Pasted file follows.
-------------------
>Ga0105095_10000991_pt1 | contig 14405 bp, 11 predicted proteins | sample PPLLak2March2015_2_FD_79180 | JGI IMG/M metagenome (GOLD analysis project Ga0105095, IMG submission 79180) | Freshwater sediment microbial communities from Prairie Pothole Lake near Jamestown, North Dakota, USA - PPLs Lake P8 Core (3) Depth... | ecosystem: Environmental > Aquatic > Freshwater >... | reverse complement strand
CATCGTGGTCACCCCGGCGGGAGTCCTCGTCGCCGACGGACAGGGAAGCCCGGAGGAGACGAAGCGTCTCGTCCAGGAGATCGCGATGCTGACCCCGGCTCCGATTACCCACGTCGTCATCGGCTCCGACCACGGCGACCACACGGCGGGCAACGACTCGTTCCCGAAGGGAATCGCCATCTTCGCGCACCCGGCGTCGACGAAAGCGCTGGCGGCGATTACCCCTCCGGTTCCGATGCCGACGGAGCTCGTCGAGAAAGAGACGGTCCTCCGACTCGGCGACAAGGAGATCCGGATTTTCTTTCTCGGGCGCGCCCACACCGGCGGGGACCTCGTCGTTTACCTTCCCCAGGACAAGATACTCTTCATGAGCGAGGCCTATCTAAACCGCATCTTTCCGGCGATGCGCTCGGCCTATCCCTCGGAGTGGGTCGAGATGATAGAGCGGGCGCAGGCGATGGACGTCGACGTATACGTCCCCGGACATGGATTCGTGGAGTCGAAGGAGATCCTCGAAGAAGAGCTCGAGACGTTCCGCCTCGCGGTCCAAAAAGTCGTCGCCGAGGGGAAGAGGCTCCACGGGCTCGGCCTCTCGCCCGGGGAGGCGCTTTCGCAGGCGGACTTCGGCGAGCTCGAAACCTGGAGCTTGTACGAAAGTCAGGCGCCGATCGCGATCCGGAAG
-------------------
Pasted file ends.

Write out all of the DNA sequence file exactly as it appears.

>Ga0105095_10000991_pt1 | contig 14405 bp, 11 predicted proteins | sample PPLLak2March2015_2_FD_79180 | JGI IMG/M metagenome (GOLD analysis project Ga0105095, IMG submission 79180) | Freshwater sediment microbial communities from Prairie Pothole Lake near Jamestown, North Dakota, USA - PPLs Lake P8 Core (3) Depth... | ecosystem: Environmental > Aquatic > Freshwater >... | reverse complement strand
CATCGTGGTCACCCCGGCGGGAGTCCTCGTCGCCGACGGACAGGGAAGCCCGGAGGAGACGAAGCGTCTCGTCCAGGAGATCGCGATGCTGACCCCGGCTCCGATTACCCACGTCGTCATCGGCTCCGACCACGGCGACCACACGGCGGGCAACGACTCGTTCCCGAAGGGAATCGCCATCTTCGCGCACCCGGCGTCGACGAAAGCGCTGGCGGCGATTACCCCTCCGGTTCCGATGCCGACGGAGCTCGTCGAGAAAGAGACGGTCCTCCGACTCGGCGACAAGGAGATCCGGATTTTCTTTCTCGGGCGCGCCCACACCGGCGGGGACCTCGTCGTTTACCTTCCCCAGGACAAGATACTCTTCATGAGCGAGGCCTATCTAAACCGCATCTTTCCGGCGATGCGCTCGGCCTATCCCTCGGAGTGGGTCGAGATGATAGAGCGGGCGCAGGCGATGGACGTCGACGTATACGTCCCCGGACATGGATTCGTGGAGTCGAAGGAGATCCTCGAAGAAGAGCTCGAGACGTTCCGCCTCGCGGTCCAAAAAGTCGTCGCCGAGGGGAAGAGGCTCCACGGGCTCGGCCTCTCGCCCGGGGAGGCGCTTTCGCAGGCGGACTTCGGCGAGCTCGAAACCTGGAGCTTGTACGAAAGTCAGGCGCCGATCGCGATCCGGAAG